The vocational education and training program in China's Xinjiang Uygur Autonomous Region should be viewed as a constructive effort to help eliminate the soil that breeds terrorism and extremism, said Zhang Nan, a researcher at the Anti-Terrorism Law School of the Northwest University of Political Science and Law.
At a meeting titled "Practice of Human Rights Protection in China" jointly organized by the China Society for Human Rights Studies and the Permanent Mission of China to UN in Geneva on Monday, Zhang said that it is groundless to view this effort as "illegal detention of a certain ethnic group".
"The United Nations Plan of Action to Prevent Violent Extremism proposes to provide people affected by violent extremism educational and economic opportunities so as to help them get rid of the control of extremism, and Xinjiang's vocational education and training program is very much compatible with such concept," he noted.
He said that many countries have tried various means to combat terrorism by increasing military forces, but they have so far failed in eliminating the threat of terrorism and sometimes even fallen into a worse vicious circle.
"Therefore, it is widely recognized that combating terrorism cannot be limited to 'hard measures' and it is necessary to fully integrate 'soft means' to play a prevention and intervention role," he stressed.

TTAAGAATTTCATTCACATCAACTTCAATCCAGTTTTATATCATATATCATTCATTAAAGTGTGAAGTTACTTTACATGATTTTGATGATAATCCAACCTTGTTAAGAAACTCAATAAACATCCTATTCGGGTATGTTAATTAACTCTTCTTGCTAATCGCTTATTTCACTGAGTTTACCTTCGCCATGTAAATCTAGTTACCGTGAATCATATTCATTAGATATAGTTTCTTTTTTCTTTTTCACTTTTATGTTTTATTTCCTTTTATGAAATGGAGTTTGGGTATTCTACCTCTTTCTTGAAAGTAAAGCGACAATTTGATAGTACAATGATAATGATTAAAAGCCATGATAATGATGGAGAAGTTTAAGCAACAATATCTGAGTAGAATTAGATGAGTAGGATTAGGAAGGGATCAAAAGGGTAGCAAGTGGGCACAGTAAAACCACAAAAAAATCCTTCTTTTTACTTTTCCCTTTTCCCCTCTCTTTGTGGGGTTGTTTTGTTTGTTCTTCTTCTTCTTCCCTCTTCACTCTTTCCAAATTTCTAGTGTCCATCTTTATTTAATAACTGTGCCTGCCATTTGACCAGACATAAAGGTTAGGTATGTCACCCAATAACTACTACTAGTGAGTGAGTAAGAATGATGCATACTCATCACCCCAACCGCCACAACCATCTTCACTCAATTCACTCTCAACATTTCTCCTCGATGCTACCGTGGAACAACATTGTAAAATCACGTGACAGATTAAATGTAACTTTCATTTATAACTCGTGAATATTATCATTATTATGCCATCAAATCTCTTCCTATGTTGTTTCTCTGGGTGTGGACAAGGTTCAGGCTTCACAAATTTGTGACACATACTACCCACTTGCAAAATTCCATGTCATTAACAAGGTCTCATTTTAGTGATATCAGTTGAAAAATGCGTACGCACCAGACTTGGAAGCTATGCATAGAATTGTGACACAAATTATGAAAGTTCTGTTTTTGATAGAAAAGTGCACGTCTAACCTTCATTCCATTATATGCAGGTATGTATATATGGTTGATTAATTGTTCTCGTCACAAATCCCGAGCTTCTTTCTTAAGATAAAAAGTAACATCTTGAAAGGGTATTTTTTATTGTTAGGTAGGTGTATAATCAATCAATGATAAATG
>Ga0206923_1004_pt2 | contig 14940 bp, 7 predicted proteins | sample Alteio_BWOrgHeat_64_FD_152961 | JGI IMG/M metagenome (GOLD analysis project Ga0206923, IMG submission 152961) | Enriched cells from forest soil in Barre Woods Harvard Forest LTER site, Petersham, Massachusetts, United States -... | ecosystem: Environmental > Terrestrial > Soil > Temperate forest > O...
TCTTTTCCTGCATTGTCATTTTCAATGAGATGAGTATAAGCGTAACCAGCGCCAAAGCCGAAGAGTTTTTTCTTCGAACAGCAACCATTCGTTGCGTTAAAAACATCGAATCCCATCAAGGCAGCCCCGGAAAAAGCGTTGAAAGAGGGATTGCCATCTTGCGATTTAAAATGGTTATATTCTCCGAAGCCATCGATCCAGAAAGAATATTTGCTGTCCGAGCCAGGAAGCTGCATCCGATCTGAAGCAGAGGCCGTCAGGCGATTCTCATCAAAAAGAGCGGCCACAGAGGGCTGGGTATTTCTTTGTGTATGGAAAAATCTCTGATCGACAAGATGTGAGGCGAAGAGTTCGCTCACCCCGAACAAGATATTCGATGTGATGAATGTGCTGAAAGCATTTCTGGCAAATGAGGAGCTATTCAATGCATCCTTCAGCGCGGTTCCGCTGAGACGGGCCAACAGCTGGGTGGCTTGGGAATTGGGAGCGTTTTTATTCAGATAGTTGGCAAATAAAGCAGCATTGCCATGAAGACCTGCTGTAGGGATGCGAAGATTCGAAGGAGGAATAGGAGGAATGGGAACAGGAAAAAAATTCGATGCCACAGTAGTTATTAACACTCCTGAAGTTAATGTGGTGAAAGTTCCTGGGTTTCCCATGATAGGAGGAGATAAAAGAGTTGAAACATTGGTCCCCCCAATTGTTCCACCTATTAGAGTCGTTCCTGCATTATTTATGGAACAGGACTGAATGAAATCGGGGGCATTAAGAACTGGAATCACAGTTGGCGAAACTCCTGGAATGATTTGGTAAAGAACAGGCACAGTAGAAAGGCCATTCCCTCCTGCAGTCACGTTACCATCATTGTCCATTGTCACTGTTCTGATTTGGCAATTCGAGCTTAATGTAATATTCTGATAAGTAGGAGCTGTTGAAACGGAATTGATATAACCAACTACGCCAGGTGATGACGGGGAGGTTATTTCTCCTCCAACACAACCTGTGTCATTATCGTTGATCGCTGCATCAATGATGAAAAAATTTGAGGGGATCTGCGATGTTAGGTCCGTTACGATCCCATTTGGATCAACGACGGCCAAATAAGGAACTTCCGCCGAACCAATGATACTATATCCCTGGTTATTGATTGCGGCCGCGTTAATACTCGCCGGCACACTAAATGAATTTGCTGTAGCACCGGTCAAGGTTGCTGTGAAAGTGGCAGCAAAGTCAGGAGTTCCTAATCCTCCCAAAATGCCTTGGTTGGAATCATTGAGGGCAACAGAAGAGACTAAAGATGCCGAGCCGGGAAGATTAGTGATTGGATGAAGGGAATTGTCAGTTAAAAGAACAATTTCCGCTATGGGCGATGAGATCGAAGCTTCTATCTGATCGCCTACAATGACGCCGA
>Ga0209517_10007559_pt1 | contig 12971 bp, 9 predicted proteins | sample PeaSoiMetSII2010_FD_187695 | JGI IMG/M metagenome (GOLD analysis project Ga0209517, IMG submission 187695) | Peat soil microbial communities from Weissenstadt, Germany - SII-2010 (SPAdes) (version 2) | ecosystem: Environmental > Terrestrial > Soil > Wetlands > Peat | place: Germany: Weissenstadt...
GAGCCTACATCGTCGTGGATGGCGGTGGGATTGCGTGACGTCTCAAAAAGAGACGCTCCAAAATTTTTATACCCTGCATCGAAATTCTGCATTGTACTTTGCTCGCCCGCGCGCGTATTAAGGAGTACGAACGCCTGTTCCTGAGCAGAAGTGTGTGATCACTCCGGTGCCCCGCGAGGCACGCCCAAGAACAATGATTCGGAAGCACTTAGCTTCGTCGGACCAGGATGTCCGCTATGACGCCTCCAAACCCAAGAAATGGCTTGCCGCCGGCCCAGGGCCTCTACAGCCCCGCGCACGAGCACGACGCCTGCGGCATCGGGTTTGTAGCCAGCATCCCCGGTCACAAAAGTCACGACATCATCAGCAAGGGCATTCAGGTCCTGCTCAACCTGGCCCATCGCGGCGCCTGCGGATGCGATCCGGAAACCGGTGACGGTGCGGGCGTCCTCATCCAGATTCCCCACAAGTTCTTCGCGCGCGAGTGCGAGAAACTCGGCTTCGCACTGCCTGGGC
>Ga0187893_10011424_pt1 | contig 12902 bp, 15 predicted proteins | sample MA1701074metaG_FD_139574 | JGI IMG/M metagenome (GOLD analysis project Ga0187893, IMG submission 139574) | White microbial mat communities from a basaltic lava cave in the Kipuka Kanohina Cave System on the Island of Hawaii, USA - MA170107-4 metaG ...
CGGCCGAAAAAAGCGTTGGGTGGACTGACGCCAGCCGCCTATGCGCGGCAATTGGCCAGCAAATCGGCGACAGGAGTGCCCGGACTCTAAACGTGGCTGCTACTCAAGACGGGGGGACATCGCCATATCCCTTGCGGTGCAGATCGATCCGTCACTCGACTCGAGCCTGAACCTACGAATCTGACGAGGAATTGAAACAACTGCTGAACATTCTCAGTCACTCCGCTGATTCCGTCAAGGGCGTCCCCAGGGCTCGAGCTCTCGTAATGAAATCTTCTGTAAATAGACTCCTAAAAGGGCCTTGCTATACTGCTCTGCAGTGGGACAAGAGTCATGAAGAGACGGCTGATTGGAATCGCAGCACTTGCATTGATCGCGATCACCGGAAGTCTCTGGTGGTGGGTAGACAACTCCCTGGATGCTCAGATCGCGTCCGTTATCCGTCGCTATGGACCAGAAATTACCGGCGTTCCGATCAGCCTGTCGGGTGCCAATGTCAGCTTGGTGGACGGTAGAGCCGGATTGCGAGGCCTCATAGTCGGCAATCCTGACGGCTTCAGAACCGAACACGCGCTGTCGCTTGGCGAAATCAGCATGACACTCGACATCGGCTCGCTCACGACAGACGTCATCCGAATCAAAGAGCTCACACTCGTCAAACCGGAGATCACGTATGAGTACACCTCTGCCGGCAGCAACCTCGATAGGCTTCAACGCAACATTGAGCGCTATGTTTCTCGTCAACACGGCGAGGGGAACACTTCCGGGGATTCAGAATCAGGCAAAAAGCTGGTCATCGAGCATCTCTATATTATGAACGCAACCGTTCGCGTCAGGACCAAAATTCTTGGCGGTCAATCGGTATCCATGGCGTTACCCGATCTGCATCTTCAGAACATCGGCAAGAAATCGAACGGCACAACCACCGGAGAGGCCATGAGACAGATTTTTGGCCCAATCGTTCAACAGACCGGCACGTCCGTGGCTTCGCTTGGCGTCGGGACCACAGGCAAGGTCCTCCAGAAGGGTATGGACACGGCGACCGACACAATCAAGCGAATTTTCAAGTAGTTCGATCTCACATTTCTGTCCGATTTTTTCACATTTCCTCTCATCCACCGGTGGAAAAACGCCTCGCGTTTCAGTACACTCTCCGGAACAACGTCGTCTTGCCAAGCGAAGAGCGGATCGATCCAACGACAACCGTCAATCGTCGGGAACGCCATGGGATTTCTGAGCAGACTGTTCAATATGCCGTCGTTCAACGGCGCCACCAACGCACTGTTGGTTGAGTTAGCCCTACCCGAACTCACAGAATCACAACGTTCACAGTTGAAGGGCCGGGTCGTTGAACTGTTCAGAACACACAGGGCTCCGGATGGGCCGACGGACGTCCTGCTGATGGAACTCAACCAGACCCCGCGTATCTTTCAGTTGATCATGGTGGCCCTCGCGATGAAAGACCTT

He told the audience that the trainees under the vocational education and training program are only limited to those who are influenced by terrorism and extremism, suspected of minor criminal offenses and can be dealt with leniently.
For those people, he said, Xinjiang has provided them with free vocational education and training to help improve their ability to obtain more knowledge and information through mastering the country's common language, acquire legal knowledge to distinguish illegal behaviors, and get jobs through commanding vocational skills.
"By doing so, the trainee's rights to survival and development will be protected better, and the soil that breeds terrorism and extremism will be further eliminated," Zhang said.
With major achievements in fighting terrorism and safeguarding stability having been scored, the expert said, in the past 21 months no violent terrorist attacks have occurred in Xinjiang, and the number of visiting tourists has increased by more than 30 percent for two consecutive years, expected to reach 150 million this year.